On October 9, 1996, The Vanguard released Volume 25, No. 4, a page-turner and time capsule that featured an interview with Former President Bill Clinton, a list of Knights football victories, the resignation of student body co-presidents, and a passionate column about lactose intolerance. But tucked just beneath the headlines, starting on the very bottom of page one, is a harrowing title all the same: “Homophobic graffiti found.”
The homophobic graffiti in question was a swastika and message reading “Death to the Faggots of SEADS” scrawled on the stall wall of the boys’ bathroom. Students for Education about Diverse Sexuality (SEADS) was the predecessor of the current Gender and Sexuality Alliance (GSA). This hate message appeared on the day of the Activities Fair at which GSA Co-Presidents Geoffrey Palmer ’98 and Rachel Sommer-Hays ’99 were hosting a sponsored table and making routine recruiting announcements for prospective members of the club.
It sounds like public, especially subtle, homophobia wasn’t entirely uncommon at BB&N at the time. In the original 1996 article, Geoffrey said two freshmen had been pointing at the GSA table and laughing.
“It was pretty obvious what they thought,” he had said. “They assumed everyone there was gay.”
These incidents shocked the school community.
“I am very disturbed to hear that we had this kind of graffiti, particularly in a community that is as open as ours,”
Then Head of School Mary Newmann said. Morgan Mead, Dean of Students at the time and openly gay himself, seemed unsurprised:
“I think obviously there are people who are uncomfortable with homosexuality [at school],” adding, “the issue is still there.”
I have to give props to the student body organizations and administration for how they handled the incident in 1996. The student body took charge in the response.
Various club leaders and those most affected spoke at a dedicated meeting open to students and faculty. The administration and students worked closely to commission small discussion groups about homosexuality at the school to prevent any reoccurrences and promote diversity and acceptance.
Teachers were also encouraged to discuss the moral implications of the graffiti in class. I am impressed and proud to know that our school was looking out for one another 25 years ago just as they are today.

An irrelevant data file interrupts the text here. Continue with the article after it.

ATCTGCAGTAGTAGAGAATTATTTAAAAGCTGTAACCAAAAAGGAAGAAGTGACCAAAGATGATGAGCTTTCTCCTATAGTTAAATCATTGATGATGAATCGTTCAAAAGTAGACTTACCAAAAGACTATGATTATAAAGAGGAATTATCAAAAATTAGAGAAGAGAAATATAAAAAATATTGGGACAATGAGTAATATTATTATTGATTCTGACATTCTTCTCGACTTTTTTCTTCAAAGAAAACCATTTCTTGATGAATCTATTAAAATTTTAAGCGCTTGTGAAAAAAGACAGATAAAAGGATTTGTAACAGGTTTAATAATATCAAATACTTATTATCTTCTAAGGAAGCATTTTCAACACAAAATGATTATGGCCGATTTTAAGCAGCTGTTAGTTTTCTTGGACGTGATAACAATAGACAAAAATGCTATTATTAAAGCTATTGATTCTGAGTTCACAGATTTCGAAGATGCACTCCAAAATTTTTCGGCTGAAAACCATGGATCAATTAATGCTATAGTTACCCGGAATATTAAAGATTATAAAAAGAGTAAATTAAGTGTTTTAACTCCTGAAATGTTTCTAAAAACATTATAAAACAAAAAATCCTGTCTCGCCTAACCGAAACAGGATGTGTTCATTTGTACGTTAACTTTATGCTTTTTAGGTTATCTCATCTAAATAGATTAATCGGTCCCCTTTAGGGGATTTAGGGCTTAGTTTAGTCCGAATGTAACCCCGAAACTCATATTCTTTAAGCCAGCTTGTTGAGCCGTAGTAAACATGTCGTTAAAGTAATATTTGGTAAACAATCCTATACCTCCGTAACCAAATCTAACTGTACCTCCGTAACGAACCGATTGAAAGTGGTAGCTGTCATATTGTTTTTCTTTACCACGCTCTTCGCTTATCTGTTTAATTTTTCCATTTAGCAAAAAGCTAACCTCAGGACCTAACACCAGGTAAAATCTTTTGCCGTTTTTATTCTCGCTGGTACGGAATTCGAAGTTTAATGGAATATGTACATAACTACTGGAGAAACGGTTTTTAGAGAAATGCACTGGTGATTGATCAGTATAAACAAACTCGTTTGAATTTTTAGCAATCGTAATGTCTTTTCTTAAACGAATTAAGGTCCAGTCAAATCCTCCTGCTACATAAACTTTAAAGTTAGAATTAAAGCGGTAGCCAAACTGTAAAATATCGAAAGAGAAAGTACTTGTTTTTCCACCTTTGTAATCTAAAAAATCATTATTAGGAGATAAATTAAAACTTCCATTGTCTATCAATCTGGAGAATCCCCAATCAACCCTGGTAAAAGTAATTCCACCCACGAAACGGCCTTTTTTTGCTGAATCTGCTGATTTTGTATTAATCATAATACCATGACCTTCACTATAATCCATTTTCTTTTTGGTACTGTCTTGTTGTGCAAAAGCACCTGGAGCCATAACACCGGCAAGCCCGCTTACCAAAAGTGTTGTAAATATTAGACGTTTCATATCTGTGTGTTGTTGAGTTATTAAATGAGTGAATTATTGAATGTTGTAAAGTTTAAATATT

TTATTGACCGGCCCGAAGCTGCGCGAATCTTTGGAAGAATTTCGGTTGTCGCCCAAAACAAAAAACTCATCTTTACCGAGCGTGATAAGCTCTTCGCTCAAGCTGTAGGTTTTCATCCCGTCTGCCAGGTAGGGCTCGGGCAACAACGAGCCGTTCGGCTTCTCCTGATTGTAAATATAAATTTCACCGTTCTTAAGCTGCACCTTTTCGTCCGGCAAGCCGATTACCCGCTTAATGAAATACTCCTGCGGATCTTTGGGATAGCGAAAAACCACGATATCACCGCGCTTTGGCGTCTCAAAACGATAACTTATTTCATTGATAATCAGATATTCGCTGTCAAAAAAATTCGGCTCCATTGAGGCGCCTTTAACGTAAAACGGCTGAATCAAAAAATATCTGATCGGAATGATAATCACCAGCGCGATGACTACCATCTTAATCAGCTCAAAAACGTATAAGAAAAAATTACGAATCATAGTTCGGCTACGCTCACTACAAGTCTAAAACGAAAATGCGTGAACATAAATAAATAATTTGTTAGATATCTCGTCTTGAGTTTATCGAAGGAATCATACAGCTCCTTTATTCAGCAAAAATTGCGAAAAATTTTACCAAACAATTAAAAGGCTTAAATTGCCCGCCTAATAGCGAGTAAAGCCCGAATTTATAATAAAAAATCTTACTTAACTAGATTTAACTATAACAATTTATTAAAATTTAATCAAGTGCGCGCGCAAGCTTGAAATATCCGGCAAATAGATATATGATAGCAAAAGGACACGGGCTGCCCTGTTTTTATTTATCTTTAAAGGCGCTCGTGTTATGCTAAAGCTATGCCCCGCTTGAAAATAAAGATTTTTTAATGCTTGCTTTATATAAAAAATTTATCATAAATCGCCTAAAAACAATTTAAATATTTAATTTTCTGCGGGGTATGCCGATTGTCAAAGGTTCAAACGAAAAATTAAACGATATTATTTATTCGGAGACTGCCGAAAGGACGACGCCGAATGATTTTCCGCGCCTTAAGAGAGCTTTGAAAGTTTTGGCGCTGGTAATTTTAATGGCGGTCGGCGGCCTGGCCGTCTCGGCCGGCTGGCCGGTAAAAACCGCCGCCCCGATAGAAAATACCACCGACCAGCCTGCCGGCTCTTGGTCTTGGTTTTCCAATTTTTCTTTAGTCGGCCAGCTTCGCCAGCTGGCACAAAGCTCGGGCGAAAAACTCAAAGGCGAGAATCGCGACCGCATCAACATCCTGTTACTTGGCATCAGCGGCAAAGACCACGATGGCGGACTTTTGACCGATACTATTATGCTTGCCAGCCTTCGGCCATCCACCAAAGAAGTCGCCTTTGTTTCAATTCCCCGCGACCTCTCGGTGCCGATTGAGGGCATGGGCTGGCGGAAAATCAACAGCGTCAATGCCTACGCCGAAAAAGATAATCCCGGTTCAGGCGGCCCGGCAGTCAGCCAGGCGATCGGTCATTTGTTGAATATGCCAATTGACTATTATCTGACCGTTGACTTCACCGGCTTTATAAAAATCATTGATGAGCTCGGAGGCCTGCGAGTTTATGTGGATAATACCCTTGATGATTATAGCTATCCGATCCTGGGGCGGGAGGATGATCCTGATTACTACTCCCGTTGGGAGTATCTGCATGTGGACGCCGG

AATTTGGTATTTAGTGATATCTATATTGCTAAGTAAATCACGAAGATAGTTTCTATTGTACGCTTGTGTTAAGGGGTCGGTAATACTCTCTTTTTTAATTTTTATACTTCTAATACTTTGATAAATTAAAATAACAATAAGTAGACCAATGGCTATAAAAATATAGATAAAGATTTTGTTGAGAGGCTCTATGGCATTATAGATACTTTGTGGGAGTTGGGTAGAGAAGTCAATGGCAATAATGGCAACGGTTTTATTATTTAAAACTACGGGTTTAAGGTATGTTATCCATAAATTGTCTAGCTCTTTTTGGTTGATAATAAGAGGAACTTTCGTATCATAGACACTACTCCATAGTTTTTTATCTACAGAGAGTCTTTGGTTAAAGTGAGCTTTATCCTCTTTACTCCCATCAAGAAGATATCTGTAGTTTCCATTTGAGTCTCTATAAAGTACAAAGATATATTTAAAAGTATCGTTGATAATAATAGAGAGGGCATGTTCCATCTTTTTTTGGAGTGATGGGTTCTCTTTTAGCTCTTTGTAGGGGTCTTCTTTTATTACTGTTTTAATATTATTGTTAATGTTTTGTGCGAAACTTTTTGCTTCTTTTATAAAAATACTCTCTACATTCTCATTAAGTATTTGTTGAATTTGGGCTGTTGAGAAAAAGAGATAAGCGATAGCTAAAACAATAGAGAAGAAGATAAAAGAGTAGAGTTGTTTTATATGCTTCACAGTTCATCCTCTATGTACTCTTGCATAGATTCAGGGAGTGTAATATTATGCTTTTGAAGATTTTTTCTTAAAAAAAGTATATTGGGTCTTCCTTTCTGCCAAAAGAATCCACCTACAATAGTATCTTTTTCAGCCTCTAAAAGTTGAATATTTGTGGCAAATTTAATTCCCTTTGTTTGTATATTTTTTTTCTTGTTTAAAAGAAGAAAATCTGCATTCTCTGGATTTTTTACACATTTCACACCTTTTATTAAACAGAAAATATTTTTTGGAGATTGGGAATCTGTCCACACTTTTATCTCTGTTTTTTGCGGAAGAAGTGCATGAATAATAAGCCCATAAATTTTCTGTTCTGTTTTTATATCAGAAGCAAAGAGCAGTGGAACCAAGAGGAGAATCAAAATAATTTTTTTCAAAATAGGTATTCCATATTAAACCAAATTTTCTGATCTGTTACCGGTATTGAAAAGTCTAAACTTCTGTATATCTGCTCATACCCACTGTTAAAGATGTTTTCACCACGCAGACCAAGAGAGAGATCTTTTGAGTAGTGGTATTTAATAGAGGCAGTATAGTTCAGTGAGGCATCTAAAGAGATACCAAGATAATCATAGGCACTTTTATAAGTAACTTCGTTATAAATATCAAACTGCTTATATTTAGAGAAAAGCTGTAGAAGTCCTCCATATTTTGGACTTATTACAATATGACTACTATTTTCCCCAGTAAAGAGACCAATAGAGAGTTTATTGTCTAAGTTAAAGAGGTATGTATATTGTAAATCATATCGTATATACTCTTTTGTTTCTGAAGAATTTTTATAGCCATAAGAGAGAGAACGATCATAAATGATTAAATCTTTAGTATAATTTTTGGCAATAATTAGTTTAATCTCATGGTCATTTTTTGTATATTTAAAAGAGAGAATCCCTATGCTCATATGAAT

But memory of the incident seems to have faded as quickly as the derogatory message was removed.
I recently contacted Geoffrey, now a published playwright, novelist, and essayist in the Boston area, for his thoughts nearly three decades on.
“If you hadn’t emailed me, I’m not sure I would have remembered it,” Geoffrey wrote to me, “which seems strange because it was such a strange and powerful moment. But the words [on the stall] I do remember. Somebody wanted me dead because I wanted more equality, less hate, more love in the world. [The message] was so permanent, so public.”
Despite the initial shock, Geoffrey “did not actually feel threatened,” he told me; he primarily felt sadness for our community. “They wanted to hurt us, psychologically. This only reinforced the need for a group like [GSA].”
I asked Geoffrey about homophobia at the school when he was a student. As he described it, homophobia was limited then to the pejorative usage of words like “gay,” as well as casual homophobia persistent in the “jock” crowd.
“There were not very many openly gay people at the school,” he said, which perhaps contributed to the few targeted incidents of the time, but “it wasn’t easy to be out, for sure.”
My experience as a transgender student at our school only dimly echoes what Geoffrey described. I have, over the course of my seven years at the school, been called slurs behind my back and under the breath of passersby. I have, too, been mocked, teased, and made to feel lesser than for my feminine traits and then for being trans. But these experiences have truly been far and few between. In the words of the late Ms. Newmann, “it takes one person in a school of 400 students to do that.”
The vast majority of my experiences at the school have been nothing but supportive. My classmates, fellow students, and faculty at the school have been a blessing in my life, a force of kindness in an otherwise daunting world, and major catalysts for the joy I now feel living as my authentic self.
Let us take the one-in-400 as a reminder of what we are unfortunately capable of and the 399 as a declaration of all that we proudly stand for. Keep making the world a more accepting place. Keep demonstrating the warmth which you have shown me, and keep loving those who seem different from you so that an incident like the one in 1996 can never happen again.